Each week former New Jersey State Assemblymen and former gubernatorial candidates John Wisniewski (Democrat) & Jack Ciattarelli (Republican) will tackle New Jersey's most pressing issues. This week: New Jersey's late Presidential Primary

On the Democratic side, there more than 20 candidates running for President -- there might be some very crowded state primaries. On the Republican side, several states have moved to cancel their presidential primary as a show of support for President Trump. No matter what happens this primary season will be one for the history books.

New Jersey has its primary for elections the first Tuesday after the first Monday in June. While this works for state elections, we are put at a real disadvantage in deciding who should be the presidential candidate. Whether it's the Democratic or Republican presidential primary, by the time June comes around, both parties after Iowa, New Hampshire, and the multi-state Super Tuesday primary have largely chosen their nominees. 

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Question: Is it time for New Jersey to 'get in the game', and permanently move up our presidential primary?

John:

The Presidential Primary system is broken and needs to be fixed. New Jersey shouldn’t change its Primary Election date to participate and further perpetuate a broken system. It ought to lead the way in creating a new system.

Our Presidential Primary System is ridiculously long and getting longer. In the four most recent Presidential contests, candidates launched their campaign on an average of 1 year and 7 months before the election. While we all hope the public will pay sufficient attention to choosing a President during those 19 months, we all know that the public will eventually lose interest after a while. Campaigns, out of necessity, become endurance contests of staying relevant in the voter’s minds instead of a thoughtful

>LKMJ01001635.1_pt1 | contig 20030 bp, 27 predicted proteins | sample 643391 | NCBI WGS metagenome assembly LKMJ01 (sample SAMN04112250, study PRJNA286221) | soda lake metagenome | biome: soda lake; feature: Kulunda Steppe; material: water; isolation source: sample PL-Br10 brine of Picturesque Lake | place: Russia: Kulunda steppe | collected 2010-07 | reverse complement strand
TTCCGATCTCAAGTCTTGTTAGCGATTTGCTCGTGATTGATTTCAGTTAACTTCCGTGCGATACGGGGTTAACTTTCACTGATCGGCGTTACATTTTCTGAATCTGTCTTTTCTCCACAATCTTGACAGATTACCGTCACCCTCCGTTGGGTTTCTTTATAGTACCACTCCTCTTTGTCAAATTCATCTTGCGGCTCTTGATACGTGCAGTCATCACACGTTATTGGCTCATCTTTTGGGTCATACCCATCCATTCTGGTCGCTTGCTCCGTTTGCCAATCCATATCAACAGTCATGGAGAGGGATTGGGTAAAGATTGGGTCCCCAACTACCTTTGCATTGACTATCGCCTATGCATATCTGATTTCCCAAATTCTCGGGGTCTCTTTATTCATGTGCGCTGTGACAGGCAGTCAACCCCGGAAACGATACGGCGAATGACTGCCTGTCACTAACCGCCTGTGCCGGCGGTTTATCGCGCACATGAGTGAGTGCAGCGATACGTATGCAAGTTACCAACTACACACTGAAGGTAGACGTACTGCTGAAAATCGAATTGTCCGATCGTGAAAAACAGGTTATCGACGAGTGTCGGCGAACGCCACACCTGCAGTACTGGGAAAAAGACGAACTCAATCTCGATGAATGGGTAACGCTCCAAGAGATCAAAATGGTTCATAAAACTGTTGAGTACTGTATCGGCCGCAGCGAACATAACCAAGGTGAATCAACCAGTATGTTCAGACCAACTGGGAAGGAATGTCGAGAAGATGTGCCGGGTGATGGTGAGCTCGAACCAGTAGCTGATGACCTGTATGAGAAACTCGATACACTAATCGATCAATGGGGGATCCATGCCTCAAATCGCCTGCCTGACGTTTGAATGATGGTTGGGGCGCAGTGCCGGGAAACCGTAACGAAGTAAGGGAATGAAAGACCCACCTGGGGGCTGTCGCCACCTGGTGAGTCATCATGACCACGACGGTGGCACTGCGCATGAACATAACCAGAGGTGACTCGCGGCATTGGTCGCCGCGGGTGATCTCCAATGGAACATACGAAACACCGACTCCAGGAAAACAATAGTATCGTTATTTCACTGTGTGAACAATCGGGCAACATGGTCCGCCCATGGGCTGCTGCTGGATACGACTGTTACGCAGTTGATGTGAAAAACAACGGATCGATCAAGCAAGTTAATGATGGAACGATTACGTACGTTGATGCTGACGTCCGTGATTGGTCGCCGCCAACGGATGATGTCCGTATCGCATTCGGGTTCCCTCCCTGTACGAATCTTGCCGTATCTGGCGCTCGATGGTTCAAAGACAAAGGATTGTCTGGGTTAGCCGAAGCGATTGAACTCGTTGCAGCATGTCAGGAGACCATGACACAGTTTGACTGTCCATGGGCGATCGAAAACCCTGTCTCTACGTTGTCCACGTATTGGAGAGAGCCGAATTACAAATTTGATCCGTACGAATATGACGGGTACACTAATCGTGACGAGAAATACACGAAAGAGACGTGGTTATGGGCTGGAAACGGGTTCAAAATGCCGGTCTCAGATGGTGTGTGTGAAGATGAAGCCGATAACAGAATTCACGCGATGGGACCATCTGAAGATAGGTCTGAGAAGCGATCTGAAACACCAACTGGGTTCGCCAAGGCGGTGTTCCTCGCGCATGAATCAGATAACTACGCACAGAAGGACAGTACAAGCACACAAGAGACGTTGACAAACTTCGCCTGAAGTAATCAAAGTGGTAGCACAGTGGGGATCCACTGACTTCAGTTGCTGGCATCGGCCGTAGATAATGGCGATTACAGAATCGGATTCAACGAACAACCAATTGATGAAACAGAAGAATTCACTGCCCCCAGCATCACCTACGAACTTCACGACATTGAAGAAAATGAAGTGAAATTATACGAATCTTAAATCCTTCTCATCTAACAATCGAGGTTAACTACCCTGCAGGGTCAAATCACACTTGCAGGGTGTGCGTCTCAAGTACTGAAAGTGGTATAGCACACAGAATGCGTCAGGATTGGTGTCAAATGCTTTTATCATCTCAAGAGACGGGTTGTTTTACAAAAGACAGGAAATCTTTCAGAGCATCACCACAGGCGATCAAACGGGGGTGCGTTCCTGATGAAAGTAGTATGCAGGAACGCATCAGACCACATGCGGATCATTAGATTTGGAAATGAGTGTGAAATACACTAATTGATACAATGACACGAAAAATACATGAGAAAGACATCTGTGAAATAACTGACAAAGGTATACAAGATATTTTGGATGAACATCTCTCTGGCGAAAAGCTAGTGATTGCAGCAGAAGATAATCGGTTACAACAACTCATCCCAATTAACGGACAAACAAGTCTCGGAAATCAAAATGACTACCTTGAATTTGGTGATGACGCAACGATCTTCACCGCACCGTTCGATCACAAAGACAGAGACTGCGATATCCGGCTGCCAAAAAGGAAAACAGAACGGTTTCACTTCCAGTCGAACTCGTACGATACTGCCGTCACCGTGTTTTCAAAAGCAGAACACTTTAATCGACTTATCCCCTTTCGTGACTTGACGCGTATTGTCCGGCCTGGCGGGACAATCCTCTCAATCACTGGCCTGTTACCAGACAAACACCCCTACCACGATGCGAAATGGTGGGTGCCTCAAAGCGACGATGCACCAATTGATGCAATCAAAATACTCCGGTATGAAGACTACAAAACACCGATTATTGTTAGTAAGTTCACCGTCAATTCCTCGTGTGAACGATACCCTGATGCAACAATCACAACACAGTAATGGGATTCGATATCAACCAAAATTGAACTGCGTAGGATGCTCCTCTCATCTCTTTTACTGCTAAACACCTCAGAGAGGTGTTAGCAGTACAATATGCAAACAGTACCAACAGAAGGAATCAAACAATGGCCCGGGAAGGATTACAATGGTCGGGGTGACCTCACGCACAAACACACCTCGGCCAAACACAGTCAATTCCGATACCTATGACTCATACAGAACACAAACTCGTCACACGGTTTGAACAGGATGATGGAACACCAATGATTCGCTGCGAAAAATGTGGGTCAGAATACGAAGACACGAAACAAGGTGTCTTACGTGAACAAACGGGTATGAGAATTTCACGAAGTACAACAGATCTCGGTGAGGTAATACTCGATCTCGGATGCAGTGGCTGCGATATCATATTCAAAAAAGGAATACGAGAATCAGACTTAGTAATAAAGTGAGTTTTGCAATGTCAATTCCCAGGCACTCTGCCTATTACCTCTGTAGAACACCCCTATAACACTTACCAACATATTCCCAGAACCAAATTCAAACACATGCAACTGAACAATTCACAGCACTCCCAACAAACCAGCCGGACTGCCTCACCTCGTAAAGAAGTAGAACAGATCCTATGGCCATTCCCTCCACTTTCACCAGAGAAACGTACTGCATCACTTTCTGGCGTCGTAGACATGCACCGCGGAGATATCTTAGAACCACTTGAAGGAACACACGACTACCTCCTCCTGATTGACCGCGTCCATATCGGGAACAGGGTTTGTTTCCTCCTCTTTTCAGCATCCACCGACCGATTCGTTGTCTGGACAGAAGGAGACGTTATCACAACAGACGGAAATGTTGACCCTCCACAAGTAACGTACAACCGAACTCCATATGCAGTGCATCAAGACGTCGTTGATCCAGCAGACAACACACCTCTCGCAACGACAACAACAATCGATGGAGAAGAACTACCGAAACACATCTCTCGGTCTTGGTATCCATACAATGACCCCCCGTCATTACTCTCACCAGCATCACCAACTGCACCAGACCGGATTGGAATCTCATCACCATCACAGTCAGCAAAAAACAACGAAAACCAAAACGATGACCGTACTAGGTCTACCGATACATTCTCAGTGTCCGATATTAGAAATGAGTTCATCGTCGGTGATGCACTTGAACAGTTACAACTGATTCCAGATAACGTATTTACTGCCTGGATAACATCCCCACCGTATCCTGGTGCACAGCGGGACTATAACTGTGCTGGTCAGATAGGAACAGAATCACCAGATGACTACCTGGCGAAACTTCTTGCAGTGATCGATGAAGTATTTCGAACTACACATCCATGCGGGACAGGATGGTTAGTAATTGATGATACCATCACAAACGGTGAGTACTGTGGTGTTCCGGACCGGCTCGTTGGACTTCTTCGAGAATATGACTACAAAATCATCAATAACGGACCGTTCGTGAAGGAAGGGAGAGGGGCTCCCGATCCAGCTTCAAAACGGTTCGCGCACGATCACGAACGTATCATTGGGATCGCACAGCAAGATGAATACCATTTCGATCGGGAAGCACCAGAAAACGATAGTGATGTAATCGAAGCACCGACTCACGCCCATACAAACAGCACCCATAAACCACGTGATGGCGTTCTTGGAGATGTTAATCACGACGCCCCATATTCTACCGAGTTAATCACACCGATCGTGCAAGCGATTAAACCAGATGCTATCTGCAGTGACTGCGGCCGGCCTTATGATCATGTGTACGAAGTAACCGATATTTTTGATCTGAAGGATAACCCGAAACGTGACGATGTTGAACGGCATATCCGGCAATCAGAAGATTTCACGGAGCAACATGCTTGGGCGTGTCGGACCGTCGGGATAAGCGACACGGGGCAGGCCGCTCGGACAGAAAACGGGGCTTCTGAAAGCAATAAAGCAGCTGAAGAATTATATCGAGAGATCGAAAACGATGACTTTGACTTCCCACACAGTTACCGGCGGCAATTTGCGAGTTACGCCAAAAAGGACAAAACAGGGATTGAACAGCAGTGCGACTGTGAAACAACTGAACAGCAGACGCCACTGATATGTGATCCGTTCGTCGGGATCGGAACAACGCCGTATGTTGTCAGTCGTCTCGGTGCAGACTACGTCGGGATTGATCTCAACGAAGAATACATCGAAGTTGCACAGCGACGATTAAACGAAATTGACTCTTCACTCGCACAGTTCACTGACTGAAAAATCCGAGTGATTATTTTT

discussion about who is best suited to lead us.

There is also no practical reason why Iowa and New Hampshire are the first two contests every four years. The 57 states, districts, territories, or other constituencies that participate in selecting the nominee ought to rotate the dates on which they hold their contests. In that way, the first will eventually be last. And the last, New Jersey, will eventually be first.

Jack: 

Forty-six states hold their primary prior to ours (i.e., first Tuesday after the first Monday in June). This makes New Jersey a non-factor in choosing presidential nominees. New Jersey already being dead last or next to last in far too many things, moving up the primary date is something I would wholly support.

Moving up our primary date would certainly make our state more influential and relevant in presidential politics. Having a presidential primary in February or, at the latest, ‘Super Tuesday’ (i.e., first Tuesday in March) would also have the very positive effect of driving greater voter participation.

There are two options to consider in making this switch. Option 1 would be to simply move our primaries up to an earlier date as suggested above. Option 2 would be to move up only the Presidential primary date every four years. Option 2 would be more costly, but the added cost would be more than paid for by the revenue generated by presidential candidates who would need to spend campaign dollars in New Jersey.